The game has got its challenges and common hockey mistakes will be made.
Ice hockey is one of the most popular sports in the world. Though not every country has a thriving league like the NHL or KHL, plenty of fans tune in from around the world to watch the excitement as the seasons get underway.
And despite the lack of snow and ice in certain areas, Britannica estimates there are around one million people registered to play hockey around the globe. Most of those are in recreational or amateur leagues, unlike the professional leagues. As such, each year thousands of first-time hockey players will hit the ice with plans to take that slapshot and score their first goal.
However, not everyone will have the chance to head to an ice rink and make that dream a reality. For those who do find themselves ready to participate in this great sport, whether amateur or recreational, there’s a lot to think about. After all, hockey players have much to work on the first time they suit up. As magnificent a game as it is, hockey has got its challenges and invariably common hockey mistakes will be made.
Whether it’s your first time on the ice or just your first time on a new team, here are a few common pitfalls to avoid.
Glamour versus Grit
Newcomers to hockey will quickly learn the sport isn’t as easy and glamorous as it looks; it’s a difficult game to master. Before taking to the ice, beginners might want to do a bit of research so that they can get a better understanding of the grit and tenacity that is required of the game. This way, you can avoid some of the more common hockey mistakes.
This is common for anyone starting out in any new sport or pursuit. For example, poker players who want to create a solid foundation can watch flicks like Nosebleed (2014) and Bet Raise Fold (2013). These documentaries shed light on new topics related to the industry, from the game’s legends to modern strategy.
The same can be said for hockey documentaries like Kings Ransom (2009) and Red Army (2014). They’re sure to provide any aspiring hockey player with a new appreciation for what’s to come each time they lace up their skates and step out on the ice.
Fear of the Puck
Very common among first-time hockey players is that they can be prone to getting lost in the action, while others might be afraid to touch the puck at all. In fact, many rec hockey players who join established teams might feel nervous to handle the puck, skate, or take their shot.
But, like the legendary Wayne Gretzky always said, “You miss 100% of the shots you don’t take.” Remember that if you’re on the right team, your teammates will support your evolution as a player.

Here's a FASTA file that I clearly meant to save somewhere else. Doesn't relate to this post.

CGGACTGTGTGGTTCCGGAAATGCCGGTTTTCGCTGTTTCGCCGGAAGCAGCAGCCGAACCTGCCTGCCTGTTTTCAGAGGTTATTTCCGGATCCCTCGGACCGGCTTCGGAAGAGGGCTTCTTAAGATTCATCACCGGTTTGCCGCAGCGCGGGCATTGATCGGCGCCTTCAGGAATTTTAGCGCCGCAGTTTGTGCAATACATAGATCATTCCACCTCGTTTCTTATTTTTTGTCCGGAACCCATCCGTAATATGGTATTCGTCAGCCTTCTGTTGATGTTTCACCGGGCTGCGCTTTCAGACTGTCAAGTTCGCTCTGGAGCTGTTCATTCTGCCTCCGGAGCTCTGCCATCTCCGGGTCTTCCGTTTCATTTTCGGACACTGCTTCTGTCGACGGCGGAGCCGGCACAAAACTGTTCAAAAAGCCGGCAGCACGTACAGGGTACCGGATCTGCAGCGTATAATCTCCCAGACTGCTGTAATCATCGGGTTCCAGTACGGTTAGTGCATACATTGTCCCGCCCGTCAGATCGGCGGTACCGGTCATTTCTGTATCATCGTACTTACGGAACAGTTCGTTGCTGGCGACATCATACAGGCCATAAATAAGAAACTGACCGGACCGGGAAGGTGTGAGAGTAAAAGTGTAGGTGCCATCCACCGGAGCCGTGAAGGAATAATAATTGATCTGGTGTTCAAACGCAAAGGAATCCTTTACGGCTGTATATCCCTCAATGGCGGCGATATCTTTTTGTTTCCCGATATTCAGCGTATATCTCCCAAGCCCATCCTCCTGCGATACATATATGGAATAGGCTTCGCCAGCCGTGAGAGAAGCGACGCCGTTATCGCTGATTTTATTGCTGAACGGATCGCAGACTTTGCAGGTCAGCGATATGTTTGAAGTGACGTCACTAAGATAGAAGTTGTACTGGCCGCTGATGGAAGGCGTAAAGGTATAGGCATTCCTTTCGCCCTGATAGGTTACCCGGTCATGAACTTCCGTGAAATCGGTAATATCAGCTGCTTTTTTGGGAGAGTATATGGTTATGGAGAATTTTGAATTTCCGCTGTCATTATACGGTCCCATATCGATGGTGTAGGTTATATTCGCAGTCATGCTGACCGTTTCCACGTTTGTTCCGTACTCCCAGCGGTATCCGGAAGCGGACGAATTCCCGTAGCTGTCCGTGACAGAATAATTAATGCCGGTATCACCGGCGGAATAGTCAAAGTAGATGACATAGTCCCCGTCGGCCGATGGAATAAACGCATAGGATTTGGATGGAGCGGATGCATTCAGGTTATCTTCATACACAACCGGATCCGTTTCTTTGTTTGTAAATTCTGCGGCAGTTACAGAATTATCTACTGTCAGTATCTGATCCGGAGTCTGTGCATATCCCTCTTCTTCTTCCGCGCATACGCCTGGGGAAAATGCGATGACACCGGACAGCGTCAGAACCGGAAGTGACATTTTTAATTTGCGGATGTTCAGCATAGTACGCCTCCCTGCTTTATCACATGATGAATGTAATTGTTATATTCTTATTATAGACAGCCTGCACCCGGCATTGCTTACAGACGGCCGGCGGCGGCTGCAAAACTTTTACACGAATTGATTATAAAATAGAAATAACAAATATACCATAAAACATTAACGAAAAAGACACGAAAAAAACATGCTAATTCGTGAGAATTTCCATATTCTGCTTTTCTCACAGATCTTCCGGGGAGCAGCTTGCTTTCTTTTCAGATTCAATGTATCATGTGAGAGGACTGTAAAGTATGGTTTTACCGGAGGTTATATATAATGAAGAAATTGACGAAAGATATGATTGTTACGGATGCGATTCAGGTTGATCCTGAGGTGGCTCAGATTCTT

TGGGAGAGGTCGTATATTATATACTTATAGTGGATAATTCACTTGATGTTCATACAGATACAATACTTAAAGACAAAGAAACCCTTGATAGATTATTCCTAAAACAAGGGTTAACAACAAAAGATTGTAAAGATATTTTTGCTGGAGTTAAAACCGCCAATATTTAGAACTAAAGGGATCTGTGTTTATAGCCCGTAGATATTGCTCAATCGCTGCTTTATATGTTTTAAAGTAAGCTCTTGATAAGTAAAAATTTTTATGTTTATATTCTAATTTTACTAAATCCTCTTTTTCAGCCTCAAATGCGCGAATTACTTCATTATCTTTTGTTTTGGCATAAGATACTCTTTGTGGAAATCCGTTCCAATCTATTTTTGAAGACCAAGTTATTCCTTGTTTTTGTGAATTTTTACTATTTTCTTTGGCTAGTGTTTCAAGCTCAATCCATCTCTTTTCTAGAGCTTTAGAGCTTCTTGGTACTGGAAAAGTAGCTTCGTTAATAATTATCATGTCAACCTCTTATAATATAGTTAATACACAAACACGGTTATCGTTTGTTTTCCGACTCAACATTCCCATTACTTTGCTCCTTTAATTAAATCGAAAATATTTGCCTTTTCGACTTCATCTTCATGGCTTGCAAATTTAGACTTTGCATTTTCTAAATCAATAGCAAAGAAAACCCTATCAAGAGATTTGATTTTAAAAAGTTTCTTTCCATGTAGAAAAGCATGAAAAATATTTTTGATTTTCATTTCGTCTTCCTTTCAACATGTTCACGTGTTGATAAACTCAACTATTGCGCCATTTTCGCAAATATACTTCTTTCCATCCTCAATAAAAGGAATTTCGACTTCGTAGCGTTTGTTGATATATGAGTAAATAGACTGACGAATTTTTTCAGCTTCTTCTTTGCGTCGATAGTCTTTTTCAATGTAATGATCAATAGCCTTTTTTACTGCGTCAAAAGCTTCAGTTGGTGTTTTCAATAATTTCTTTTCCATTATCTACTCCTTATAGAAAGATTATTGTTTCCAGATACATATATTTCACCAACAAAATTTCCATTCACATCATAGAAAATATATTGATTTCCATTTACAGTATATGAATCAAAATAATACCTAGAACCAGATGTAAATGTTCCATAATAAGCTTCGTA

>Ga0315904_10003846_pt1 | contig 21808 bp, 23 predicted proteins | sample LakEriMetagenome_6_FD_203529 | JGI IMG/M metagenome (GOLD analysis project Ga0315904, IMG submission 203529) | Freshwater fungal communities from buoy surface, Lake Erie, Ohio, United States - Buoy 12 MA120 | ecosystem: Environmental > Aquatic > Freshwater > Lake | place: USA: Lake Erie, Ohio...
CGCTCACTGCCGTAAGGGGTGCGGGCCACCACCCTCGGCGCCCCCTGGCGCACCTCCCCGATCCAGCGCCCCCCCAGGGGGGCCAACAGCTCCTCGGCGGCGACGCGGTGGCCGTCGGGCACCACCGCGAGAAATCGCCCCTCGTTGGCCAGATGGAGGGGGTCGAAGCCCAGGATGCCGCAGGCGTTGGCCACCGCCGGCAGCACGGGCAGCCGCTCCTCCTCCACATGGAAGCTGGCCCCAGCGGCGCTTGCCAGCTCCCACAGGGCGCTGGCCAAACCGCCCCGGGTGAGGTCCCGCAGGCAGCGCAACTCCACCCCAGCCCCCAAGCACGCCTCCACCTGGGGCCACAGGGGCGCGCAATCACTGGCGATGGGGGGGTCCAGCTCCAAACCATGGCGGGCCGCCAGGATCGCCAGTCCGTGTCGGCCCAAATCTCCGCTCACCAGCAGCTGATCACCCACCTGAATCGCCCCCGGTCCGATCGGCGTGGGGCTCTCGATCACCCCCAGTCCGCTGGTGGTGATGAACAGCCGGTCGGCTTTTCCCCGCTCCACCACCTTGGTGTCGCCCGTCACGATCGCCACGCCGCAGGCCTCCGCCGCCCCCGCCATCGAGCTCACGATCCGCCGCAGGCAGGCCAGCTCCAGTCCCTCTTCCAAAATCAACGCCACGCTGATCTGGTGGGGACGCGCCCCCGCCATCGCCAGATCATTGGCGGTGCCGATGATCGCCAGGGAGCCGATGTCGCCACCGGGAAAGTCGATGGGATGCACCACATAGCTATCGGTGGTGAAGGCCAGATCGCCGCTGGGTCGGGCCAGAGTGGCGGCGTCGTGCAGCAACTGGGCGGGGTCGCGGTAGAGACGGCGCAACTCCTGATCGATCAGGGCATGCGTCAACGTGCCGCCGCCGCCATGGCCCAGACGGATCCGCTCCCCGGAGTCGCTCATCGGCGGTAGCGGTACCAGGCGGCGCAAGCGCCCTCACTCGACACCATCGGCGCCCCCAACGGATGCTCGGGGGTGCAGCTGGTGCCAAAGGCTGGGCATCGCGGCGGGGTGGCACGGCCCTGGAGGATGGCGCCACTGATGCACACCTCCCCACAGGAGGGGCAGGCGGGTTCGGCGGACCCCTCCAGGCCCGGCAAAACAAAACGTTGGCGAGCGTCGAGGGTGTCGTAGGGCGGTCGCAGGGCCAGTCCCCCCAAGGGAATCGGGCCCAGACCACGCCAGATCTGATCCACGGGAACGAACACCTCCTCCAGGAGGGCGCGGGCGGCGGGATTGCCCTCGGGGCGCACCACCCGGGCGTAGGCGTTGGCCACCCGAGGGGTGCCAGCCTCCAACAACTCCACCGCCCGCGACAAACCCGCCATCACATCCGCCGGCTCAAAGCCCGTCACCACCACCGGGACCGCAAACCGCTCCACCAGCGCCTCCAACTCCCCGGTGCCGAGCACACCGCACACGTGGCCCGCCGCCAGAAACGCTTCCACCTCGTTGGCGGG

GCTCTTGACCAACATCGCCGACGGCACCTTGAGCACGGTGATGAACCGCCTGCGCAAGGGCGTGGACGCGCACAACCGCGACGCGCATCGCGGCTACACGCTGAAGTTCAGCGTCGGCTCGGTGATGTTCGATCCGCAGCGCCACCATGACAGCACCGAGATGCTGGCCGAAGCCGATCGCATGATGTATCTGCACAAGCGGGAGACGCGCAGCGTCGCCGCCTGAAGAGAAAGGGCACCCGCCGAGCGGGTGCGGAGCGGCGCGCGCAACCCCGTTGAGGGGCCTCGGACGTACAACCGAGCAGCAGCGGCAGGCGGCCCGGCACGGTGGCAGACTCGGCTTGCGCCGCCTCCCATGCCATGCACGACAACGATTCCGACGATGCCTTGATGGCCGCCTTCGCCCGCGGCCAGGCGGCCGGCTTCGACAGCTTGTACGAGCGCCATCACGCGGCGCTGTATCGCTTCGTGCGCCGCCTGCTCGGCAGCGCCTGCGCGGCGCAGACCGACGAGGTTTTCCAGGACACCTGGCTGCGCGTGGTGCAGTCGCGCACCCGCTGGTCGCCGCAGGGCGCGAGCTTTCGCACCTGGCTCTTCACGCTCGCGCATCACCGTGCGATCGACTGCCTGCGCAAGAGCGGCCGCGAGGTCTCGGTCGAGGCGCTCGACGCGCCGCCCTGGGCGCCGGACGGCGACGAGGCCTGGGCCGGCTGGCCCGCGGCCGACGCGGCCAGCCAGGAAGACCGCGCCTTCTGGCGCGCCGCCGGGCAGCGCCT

Focus on Strengths Instead of Weaknesses
Those who are just beginning their rec hockey careers are likely to notice a particular skill early on. It might be passing accuracy, skating skills, or all-around strength and stamina. Regardless, it’s easy to stick to what we feel is most comfortable—even if it comes at the detriment of practicing new skills.
For this reason, it’s important to target areas of weakness during practice. For the most part, every player on a team will have their own specialty. However, those who are on recreational teams that skip practice will want to hit the rink on their own to practice certain skills. Most often, these revolve around the first touch of the puck, shooting accuracy, and sending passes ahead of your teammates.
Stick to the Basics
As mentioned above, ice hockey is an incredibly demanding sport. In addition to balance, speed, and quick turns on skates, players must also have the ability to follow a small black disk that moves at lightning speed. And with so much going on, it’s easy to forget about stance while in the rink.
However, remembering the basics of form is incredibly important for hockey players. Even skating without a stick or a puck requires full-body control that takes time to master. But when the action starts in a game, it’s often the first thing that goes out the window as players focus all their energy on getting a win.
But having a solid posture makes things like accelerating, passing, and anticipating your opponent easier to manage. For every hockey player, perhaps two of the most common hockey mistakes new players make is forgetting to keep your knees bent and your head up at all times.
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